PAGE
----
Along with his service to the American Legion Post 6, Santrock was a longtime member and past president of the Rocky Mount Lions Club and an active member of Rocky Mount United Methodist Church. Over the years, he was recognized for his service to the country and community with numerous awards and recognitions. He was the first recipient of the Rocky Mount Rotary Club's Patriot Award and was designated as a life member of the Veterans of Foreign Wars (VFW).
The Town of Rocky Mount designated Nov. 10, 2010, as Charles Santrock Day. An editorial in the News-Post on that day called Santrock "a gentleman, scholar and family man. He exemplifies the meaning of the words 'patriot,' 'citizen' and 'American.' His convictions are as firm and unwavering as his optimism and enthusiasm."
In August 2011, Post 6 renamed its meeting place as the Charles D. Santrock American Legion Hall. During the ceremony, Santrock said, "All I am is just a Legionnaire. I'm not worthy of this."
Santrock was diagnosed with pancreatic cancer in December 2009. The disease quickly spread to his liver. After multiple surgeries and countless chemotherapy treatments over 15 months, Santrock stopped treatment. During all that time, Santrock said he experienced very little pain except the sickness due to chemo. "I am very blessed," he said.
Santrock had a vast knowledge of American history, along with real-life stories about his military adventures. One of his favorites occurred in February 1968 during the Tet Offensive in Vietnam.
"We were almost overrun by North Vietnamese and Viet Cong armies during the Tet Offensive," he said. "I stood up one morning and a bullet came through the window right by my nose and lodged into my wall locker...inside a box of laundry detergent."
When telling stories about Korea and Vietnam, Santrock spoke about the men with whom he served with such fondness and admiration, often ending his tale by shaking his head and saying, "He was a fine man."
During the Korean War, Santrock recalled one mission when a navigator assigned to his team got confused and sent them about 50 miles into enemy territory.
"We were flying in Northwest Korea at about 12,000 feet to the Han River," he said. "We came upon a river that happened to be the Yalu River. I looked to the right and saw two Mig fighters pull alongside us rapidly."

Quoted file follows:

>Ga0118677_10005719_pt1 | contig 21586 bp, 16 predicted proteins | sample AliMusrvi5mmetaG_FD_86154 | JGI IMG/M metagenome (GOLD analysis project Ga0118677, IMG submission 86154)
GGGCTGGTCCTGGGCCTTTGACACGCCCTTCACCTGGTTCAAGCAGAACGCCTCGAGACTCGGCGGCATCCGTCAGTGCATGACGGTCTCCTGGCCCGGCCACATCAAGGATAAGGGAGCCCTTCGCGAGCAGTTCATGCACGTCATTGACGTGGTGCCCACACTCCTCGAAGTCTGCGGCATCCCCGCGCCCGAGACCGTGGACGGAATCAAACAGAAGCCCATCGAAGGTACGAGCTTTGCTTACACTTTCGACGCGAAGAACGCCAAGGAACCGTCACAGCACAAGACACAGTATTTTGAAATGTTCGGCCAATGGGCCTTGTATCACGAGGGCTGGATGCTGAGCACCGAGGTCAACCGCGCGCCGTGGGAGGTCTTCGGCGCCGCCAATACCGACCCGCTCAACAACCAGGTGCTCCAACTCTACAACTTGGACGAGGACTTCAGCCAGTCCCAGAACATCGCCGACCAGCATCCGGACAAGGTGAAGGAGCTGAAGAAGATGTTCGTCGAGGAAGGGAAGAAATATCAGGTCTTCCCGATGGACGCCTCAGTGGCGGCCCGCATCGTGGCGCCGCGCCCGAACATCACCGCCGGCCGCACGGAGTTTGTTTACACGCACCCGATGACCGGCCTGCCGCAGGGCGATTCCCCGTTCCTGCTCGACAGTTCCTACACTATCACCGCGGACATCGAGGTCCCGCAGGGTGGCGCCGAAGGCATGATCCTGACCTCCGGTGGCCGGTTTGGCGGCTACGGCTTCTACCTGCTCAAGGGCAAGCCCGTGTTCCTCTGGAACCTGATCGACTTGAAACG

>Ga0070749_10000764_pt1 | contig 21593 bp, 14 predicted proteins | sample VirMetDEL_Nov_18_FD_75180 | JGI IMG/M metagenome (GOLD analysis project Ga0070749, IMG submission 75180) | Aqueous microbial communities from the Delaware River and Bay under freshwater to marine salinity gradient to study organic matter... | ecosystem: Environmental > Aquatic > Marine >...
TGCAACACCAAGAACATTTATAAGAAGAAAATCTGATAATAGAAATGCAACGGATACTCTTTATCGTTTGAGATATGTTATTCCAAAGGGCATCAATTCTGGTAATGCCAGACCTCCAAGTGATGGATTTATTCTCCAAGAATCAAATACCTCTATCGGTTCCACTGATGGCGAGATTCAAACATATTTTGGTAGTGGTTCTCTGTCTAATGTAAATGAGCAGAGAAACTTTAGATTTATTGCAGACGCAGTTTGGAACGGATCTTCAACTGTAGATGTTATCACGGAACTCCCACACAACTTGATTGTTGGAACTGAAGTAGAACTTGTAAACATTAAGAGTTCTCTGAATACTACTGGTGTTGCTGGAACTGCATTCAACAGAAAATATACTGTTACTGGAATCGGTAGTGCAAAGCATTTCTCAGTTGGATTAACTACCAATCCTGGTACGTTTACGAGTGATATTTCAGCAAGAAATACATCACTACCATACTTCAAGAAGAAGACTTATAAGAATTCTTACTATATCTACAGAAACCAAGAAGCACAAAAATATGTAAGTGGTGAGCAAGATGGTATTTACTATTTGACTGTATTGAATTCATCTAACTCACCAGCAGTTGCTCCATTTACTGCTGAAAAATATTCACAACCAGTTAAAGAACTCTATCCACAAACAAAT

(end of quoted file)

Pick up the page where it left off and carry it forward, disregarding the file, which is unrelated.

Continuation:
"That was a hair-raising situation for a few seconds," he added with a laugh. "The pilot pulled the throttle back on both engines and we fell out of the sky like a rock. That got our pucker factor up. But we were only about 21 and we were fearless."
"We finally leveled off at about 5,000 feet and headed south," Santrock said. "The funny thing is, you don't get frightened when things happen. It's not until after when you get your feet back on the ground that you think, 'Whew, that was close.'"
"Anyway, we didn't get shot," he added.
At a special meeting of Post 6 last July to honor his service, Santrock said pills and prayers were keeping him alive. "But the pills have stopped. Now, it's only prayers." He told the packed house that his fate was "in the hands of the Almighty."
Even then, Santrock never forgot the people he truly admired most: "If you run up on a veteran, stop him, and only two words are necessary -- thank you," Santrock said, concluding his service to Post 6 as commander.
The November editorial in the News-Post ended with "Mr. Santrock is truly one of a kind, and everyone in Franklin County should be proud that he is a native son."
A memorial service will be held today (Wednesday, June 27) at 11 a.m. at Rocky Mount United Methodist Church.